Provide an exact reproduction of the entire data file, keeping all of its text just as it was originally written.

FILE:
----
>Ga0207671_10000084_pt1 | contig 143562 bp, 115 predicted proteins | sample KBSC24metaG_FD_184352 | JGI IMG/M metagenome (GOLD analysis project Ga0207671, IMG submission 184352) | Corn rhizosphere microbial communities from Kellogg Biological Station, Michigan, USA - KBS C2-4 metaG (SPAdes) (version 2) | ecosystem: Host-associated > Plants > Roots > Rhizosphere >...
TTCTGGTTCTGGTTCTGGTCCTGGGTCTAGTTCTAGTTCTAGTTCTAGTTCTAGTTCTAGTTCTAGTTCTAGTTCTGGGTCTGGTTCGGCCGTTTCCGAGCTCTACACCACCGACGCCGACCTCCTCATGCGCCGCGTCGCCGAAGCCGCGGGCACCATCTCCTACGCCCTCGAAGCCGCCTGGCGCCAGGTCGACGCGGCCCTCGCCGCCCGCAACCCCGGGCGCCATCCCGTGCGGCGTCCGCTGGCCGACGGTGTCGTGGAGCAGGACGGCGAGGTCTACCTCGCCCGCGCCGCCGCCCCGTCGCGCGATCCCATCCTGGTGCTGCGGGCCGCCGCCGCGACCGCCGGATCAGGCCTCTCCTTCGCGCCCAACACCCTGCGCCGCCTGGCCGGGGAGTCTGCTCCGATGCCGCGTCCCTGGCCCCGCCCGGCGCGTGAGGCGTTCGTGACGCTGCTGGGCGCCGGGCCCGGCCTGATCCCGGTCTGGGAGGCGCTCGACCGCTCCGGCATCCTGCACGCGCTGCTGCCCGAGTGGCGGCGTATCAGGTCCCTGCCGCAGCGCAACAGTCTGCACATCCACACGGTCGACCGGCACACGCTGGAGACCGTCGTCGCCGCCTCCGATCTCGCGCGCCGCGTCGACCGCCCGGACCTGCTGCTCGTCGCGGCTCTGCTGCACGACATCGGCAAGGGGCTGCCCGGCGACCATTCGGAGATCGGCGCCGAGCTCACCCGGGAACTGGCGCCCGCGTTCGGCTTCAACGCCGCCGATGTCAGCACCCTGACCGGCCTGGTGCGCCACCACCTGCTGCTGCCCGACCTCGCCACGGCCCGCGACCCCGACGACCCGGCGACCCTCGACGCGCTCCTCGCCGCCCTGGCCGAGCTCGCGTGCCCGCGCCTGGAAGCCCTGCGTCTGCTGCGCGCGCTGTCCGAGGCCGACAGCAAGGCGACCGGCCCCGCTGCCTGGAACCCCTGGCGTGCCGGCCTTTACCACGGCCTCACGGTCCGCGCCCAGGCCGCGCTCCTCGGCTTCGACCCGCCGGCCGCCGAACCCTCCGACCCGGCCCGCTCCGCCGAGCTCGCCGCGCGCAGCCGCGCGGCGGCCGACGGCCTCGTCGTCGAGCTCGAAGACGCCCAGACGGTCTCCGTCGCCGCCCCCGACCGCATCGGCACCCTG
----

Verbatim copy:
>Ga0207671_10000084_pt1 | contig 143562 bp, 115 predicted proteins | sample KBSC24metaG_FD_184352 | JGI IMG/M metagenome (GOLD analysis project Ga0207671, IMG submission 184352) | Corn rhizosphere microbial communities from Kellogg Biological Station, Michigan, USA - KBS C2-4 metaG (SPAdes) (version 2) | ecosystem: Host-associated > Plants > Roots > Rhizosphere >...
TTCTGGTTCTGGTTCTGGTCCTGGGTCTAGTTCTAGTTCTAGTTCTAGTTCTAGTTCTAGTTCTAGTTCTAGTTCTGGGTCTGGTTCGGCCGTTTCCGAGCTCTACACCACCGACGCCGACCTCCTCATGCGCCGCGTCGCCGAAGCCGCGGGCACCATCTCCTACGCCCTCGAAGCCGCCTGGCGCCAGGTCGACGCGGCCCTCGCCGCCCGCAACCCCGGGCGCCATCCCGTGCGGCGTCCGCTGGCCGACGGTGTCGTGGAGCAGGACGGCGAGGTCTACCTCGCCCGCGCCGCCGCCCCGTCGCGCGATCCCATCCTGGTGCTGCGGGCCGCCGCCGCGACCGCCGGATCAGGCCTCTCCTTCGCGCCCAACACCCTGCGCCGCCTGGCCGGGGAGTCTGCTCCGATGCCGCGTCCCTGGCCCCGCCCGGCGCGTGAGGCGTTCGTGACGCTGCTGGGCGCCGGGCCCGGCCTGATCCCGGTCTGGGAGGCGCTCGACCGCTCCGGCATCCTGCACGCGCTGCTGCCCGAGTGGCGGCGTATCAGGTCCCTGCCGCAGCGCAACAGTCTGCACATCCACACGGTCGACCGGCACACGCTGGAGACCGTCGTCGCCGCCTCCGATCTCGCGCGCCGCGTCGACCGCCCGGACCTGCTGCTCGTCGCGGCTCTGCTGCACGACATCGGCAAGGGGCTGCCCGGCGACCATTCGGAGATCGGCGCCGAGCTCACCCGGGAACTGGCGCCCGCGTTCGGCTTCAACGCCGCCGATGTCAGCACCCTGACCGGCCTGGTGCGCCACCACCTGCTGCTGCCCGACCTCGCCACGGCCCGCGACCCCGACGACCCGGCGACCCTCGACGCGCTCCTCGCCGCCCTGGCCGAGCTCGCGTGCCCGCGCCTGGAAGCCCTGCGTCTGCTGCGCGCGCTGTCCGAGGCCGACAGCAAGGCGACCGGCCCCGCTGCCTGGAACCCCTGGCGTGCCGGCCTTTACCACGGCCTCACGGTCCGCGCCCAGGCCGCGCTCCTCGGCTTCGACCCGCCGGCCGCCGAACCCTCCGACCCGGCCCGCTCCGCCGAGCTCGCCGCGCGCAGCCGCGCGGCGGCCGACGGCCTCGTCGTCGAGCTCGAAGACGCCCAGACGGTCTCCGTCGCCGCCCCCGACCGCATCGGCACCCTG